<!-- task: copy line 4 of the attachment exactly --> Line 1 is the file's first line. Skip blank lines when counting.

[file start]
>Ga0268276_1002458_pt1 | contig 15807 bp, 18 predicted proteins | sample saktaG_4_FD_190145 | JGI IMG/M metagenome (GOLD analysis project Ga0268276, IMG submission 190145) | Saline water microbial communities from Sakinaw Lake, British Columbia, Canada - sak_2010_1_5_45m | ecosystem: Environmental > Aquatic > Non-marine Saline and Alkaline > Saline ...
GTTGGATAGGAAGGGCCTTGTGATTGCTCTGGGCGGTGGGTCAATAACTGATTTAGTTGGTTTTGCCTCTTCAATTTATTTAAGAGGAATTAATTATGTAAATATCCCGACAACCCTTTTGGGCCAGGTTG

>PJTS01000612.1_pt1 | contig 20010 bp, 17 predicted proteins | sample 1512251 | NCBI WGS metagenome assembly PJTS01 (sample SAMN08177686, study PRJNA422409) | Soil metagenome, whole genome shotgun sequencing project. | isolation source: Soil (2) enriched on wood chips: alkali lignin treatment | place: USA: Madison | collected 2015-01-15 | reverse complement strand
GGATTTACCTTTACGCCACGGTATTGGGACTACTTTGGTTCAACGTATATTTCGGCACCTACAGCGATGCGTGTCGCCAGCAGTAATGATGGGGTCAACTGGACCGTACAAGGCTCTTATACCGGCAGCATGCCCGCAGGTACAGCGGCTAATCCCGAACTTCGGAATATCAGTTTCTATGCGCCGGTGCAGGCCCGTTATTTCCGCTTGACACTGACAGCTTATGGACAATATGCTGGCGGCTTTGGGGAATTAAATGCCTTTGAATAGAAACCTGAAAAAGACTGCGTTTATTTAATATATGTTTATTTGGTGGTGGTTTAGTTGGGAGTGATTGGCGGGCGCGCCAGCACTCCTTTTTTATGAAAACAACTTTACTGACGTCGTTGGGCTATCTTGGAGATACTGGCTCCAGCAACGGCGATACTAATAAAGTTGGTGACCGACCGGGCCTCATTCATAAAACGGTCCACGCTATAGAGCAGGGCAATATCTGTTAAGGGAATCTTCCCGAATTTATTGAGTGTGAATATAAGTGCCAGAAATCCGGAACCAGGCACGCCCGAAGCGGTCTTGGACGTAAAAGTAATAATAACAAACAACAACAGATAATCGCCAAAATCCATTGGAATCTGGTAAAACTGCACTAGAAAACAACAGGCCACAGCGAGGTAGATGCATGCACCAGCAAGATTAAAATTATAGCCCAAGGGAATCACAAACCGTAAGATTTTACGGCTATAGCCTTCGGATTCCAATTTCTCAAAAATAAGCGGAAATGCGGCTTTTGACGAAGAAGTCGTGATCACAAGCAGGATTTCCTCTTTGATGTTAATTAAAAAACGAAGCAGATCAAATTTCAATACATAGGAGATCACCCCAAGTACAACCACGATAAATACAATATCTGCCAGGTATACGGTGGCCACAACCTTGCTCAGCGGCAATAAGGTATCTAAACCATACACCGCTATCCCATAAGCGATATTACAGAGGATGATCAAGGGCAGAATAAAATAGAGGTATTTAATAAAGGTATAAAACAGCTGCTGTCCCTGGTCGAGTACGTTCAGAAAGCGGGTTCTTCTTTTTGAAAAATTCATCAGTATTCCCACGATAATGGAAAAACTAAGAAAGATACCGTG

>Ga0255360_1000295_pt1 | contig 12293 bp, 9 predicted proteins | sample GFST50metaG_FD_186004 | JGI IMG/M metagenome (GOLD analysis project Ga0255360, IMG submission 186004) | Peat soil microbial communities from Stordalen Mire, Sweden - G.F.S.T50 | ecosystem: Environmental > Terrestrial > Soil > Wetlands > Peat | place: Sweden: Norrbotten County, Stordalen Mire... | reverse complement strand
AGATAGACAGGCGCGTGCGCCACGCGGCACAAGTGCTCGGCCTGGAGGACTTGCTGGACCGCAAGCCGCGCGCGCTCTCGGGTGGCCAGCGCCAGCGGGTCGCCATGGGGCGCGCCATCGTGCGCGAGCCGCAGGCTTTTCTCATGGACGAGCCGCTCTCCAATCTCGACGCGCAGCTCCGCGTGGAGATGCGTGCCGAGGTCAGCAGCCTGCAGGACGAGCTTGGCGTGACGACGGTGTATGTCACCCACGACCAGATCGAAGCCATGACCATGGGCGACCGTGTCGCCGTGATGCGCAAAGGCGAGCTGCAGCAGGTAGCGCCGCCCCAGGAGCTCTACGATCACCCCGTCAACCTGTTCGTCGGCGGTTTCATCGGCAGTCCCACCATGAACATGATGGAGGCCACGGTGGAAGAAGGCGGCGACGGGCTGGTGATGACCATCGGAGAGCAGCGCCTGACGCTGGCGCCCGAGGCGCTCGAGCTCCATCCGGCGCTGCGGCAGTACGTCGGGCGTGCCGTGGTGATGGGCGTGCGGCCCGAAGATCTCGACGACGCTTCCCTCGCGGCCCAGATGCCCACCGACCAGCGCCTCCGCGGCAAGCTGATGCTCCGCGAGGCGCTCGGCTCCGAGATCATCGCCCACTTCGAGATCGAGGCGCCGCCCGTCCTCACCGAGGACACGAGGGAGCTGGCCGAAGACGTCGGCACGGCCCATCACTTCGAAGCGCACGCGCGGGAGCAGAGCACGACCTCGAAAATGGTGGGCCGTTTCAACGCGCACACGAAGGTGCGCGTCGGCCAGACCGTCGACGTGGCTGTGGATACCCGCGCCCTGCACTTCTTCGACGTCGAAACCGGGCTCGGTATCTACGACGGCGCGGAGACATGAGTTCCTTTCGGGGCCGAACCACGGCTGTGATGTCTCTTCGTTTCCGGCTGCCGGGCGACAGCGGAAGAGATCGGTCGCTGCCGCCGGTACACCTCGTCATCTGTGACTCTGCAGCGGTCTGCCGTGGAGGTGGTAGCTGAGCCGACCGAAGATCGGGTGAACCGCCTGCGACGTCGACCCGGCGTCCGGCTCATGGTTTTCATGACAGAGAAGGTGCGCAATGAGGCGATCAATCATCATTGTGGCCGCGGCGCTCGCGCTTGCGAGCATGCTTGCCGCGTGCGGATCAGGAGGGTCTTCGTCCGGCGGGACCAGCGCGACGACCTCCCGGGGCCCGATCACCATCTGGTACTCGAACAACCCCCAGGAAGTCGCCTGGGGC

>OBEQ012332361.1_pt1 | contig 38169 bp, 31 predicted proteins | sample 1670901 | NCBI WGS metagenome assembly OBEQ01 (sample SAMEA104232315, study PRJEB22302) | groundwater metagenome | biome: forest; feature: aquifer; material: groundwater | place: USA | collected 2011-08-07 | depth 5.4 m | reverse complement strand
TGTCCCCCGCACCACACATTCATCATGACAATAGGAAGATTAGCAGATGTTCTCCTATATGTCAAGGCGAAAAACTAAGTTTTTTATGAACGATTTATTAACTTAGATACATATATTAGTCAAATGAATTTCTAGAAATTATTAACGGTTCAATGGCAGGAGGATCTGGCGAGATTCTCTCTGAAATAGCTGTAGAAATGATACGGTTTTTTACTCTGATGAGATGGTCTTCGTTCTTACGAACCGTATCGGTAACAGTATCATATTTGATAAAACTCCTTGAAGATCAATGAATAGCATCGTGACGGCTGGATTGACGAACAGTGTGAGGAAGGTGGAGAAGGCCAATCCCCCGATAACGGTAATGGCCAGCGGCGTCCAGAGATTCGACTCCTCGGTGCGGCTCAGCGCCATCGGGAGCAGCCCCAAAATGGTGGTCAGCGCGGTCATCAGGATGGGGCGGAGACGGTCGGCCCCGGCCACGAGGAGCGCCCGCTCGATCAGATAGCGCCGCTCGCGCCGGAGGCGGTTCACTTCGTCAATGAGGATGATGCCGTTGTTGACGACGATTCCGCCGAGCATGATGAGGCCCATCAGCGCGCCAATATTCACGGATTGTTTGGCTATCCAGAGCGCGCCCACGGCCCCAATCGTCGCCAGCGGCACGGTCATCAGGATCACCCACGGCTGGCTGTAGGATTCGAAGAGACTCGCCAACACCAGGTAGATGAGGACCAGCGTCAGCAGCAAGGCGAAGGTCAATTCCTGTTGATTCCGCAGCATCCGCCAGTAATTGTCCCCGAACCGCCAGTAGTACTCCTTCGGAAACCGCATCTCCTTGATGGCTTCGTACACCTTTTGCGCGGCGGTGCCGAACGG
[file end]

GGATTTACCTTTACGCCACGGTATTGGGACTACTTTGGTTCAACGTATATTTCGGCACCTACAGCGATGCGTGTCGCCAGCAGTAATGATGGGGTCAACTGGACCGTACAAGGCTCTTATACCGGCAGCATGCCCGCAGGTACAGCGGCTAATCCCGAACTTCGGAATATCAGTTTCTATGCGCCGGTGCAGGCCCGTTATTTCCGCTTGACACTGACAGCTTATGGACAATATGCTGGCGGCTTTGGGGAATTAAATGCCTTTGAATAGAAACCTGAAAAAGACTGCGTTTATTTAATATATGTTTATTTGGTGGTGGTTTAGTTGGGAGTGATTGGCGGGCGCGCCAGCACTCCTTTTTTATGAAAACAACTTTACTGACGTCGTTGGGCTATCTTGGAGATACTGGCTCCAGCAACGGCGATACTAATAAAGTTGGTGACCGACCGGGCCTCATTCATAAAACGGTCCACGCTATAGAGCAGGGCAATATCTGTTAAGGGAATCTTCCCGAATTTATTGAGTGTGAATATAAGTGCCAGAAATCCGGAACCAGGCACGCCCGAAGCGGTCTTGGACGTAAAAGTAATAATAACAAACAACAACAGATAATCGCCAAAATCCATTGGAATCTGGTAAAACTGCACTAGAAAACAACAGGCCACAGCGAGGTAGATGCATGCACCAGCAAGATTAAAATTATAGCCCAAGGGAATCACAAACCGTAAGATTTTACGGCTATAGCCTTCGGATTCCAATTTCTCAAAAATAAGCGGAAATGCGGCTTTTGACGAAGAAGTCGTGATCACAAGCAGGATTTCCTCTTTGATGTTAATTAAAAAACGAAGCAGATCAAATTTCAATACATAGGAGATCACCCCAAGTACAACCACGATAAATACAATATCTGCCAGGTATACGGTGGCCACAACCTTGCTCAGCGGCAATAAGGTATCTAAACCATACACCGCTATCCCATAAGCGATATTACAGAGGATGATCAAGGGCAGAATAAAATAGAGGTATTTAATAAAGGTATAAAACAGCTGCTGTCCCTGGTCGAGTACGTTCAGAAAGCGGGTTCTTCTTTTTGAAAAATTCATCAGTATTCCCACGATAATGGAAAAACTAAGAAAGATACCGTG